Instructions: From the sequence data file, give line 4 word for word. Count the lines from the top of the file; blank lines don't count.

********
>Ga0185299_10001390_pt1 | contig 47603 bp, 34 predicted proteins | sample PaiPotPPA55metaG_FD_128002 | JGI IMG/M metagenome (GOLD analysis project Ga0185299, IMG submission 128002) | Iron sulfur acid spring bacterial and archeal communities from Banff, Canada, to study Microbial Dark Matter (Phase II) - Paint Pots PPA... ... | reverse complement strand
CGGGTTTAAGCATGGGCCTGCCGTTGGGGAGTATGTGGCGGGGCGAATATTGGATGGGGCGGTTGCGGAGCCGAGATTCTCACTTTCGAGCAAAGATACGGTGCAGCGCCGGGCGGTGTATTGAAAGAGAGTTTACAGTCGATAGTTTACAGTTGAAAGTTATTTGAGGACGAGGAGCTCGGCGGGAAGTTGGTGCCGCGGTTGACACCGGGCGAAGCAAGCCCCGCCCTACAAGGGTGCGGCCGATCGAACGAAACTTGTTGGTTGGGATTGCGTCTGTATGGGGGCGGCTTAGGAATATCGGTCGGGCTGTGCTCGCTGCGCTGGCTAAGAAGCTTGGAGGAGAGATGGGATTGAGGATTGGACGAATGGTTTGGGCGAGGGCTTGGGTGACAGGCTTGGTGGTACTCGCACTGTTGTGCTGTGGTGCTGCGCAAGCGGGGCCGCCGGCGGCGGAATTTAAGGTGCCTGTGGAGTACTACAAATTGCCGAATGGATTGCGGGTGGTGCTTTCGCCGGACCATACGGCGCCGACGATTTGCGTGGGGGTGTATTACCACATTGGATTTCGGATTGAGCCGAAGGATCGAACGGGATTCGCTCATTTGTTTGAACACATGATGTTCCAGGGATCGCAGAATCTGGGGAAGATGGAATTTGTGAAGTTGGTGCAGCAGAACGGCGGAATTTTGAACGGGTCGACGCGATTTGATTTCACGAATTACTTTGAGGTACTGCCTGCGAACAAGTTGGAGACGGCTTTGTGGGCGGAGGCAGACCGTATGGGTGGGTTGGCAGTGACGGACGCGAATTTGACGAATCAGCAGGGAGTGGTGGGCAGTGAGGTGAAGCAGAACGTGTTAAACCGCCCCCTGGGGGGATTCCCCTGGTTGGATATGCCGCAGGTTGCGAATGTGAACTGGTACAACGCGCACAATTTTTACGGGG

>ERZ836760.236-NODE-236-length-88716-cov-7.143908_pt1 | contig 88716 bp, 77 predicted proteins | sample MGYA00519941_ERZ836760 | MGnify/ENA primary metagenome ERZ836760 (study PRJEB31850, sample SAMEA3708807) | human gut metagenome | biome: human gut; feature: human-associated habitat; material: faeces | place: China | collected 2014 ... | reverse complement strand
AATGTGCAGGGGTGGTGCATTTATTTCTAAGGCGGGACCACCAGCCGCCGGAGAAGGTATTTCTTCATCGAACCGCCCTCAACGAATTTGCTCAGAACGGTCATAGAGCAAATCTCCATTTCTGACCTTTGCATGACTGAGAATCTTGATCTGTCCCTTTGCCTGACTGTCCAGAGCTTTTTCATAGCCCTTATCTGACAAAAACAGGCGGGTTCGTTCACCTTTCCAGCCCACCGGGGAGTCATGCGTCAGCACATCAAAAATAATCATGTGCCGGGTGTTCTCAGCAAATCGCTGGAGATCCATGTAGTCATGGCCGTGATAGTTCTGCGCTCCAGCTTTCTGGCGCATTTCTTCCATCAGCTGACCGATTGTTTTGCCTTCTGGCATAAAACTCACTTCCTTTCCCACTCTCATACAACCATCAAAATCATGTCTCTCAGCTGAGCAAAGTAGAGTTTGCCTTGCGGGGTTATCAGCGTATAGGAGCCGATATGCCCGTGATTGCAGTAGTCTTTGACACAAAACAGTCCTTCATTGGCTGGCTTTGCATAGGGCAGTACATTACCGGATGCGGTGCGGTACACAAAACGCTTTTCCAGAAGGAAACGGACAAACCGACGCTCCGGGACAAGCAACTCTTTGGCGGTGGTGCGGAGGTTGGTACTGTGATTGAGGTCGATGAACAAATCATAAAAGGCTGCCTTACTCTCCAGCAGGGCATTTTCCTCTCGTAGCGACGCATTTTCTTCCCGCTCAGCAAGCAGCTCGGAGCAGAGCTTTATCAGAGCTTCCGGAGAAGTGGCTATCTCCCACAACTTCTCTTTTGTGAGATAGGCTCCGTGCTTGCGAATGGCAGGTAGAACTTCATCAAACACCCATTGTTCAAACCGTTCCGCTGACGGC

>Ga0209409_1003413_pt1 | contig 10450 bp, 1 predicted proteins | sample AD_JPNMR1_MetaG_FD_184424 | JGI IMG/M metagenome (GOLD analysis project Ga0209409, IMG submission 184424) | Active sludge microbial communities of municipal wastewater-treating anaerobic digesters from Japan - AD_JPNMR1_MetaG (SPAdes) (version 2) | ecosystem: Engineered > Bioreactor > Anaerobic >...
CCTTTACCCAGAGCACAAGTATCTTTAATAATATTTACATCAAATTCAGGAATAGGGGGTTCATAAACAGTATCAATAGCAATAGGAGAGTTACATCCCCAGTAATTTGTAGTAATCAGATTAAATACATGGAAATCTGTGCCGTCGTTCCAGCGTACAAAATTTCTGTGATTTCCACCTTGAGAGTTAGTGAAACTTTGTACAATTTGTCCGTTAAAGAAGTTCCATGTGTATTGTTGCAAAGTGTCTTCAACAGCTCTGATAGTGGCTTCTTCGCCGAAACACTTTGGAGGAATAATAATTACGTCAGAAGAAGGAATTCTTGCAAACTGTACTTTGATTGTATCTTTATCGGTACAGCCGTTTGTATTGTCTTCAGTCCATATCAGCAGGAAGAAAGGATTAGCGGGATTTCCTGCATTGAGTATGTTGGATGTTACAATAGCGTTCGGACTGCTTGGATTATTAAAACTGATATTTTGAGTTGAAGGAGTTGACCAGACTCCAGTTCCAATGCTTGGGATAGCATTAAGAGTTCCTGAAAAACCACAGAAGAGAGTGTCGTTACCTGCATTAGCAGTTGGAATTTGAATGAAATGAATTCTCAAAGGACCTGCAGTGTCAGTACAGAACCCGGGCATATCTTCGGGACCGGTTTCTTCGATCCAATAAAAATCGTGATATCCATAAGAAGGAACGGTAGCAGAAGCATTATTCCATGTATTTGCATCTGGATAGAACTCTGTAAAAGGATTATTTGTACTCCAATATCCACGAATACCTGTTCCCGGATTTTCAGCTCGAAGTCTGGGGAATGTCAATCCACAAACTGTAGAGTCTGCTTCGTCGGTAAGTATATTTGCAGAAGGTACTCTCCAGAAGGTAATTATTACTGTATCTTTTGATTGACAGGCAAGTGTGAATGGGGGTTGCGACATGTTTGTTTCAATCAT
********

AATGTGCAGGGGTGGTGCATTTATTTCTAAGGCGGGACCACCAGCCGCCGGAGAAGGTATTTCTTCATCGAACCGCCCTCAACGAATTTGCTCAGAACGGTCATAGAGCAAATCTCCATTTCTGACCTTTGCATGACTGAGAATCTTGATCTGTCCCTTTGCCTGACTGTCCAGAGCTTTTTCATAGCCCTTATCTGACAAAAACAGGCGGGTTCGTTCACCTTTCCAGCCCACCGGGGAGTCATGCGTCAGCACATCAAAAATAATCATGTGCCGGGTGTTCTCAGCAAATCGCTGGAGATCCATGTAGTCATGGCCGTGATAGTTCTGCGCTCCAGCTTTCTGGCGCATTTCTTCCATCAGCTGACCGATTGTTTTGCCTTCTGGCATAAAACTCACTTCCTTTCCCACTCTCATACAACCATCAAAATCATGTCTCTCAGCTGAGCAAAGTAGAGTTTGCCTTGCGGGGTTATCAGCGTATAGGAGCCGATATGCCCGTGATTGCAGTAGTCTTTGACACAAAACAGTCCTTCATTGGCTGGCTTTGCATAGGGCAGTACATTACCGGATGCGGTGCGGTACACAAAACGCTTTTCCAGAAGGAAACGGACAAACCGACGCTCCGGGACAAGCAACTCTTTGGCGGTGGTGCGGAGGTTGGTACTGTGATTGAGGTCGATGAACAAATCATAAAAGGCTGCCTTACTCTCCAGCAGGGCATTTTCCTCTCGTAGCGACGCATTTTCTTCCCGCTCAGCAAGCAGCTCGGAGCAGAGCTTTATCAGAGCTTCCGGAGAAGTGGCTATCTCCCACAACTTCTCTTTTGTGAGATAGGCTCCGTGCTTGCGAATGGCAGGTAGAACTTCATCAAACACCCATTGTTCAAACCGTTCCGCTGACGGC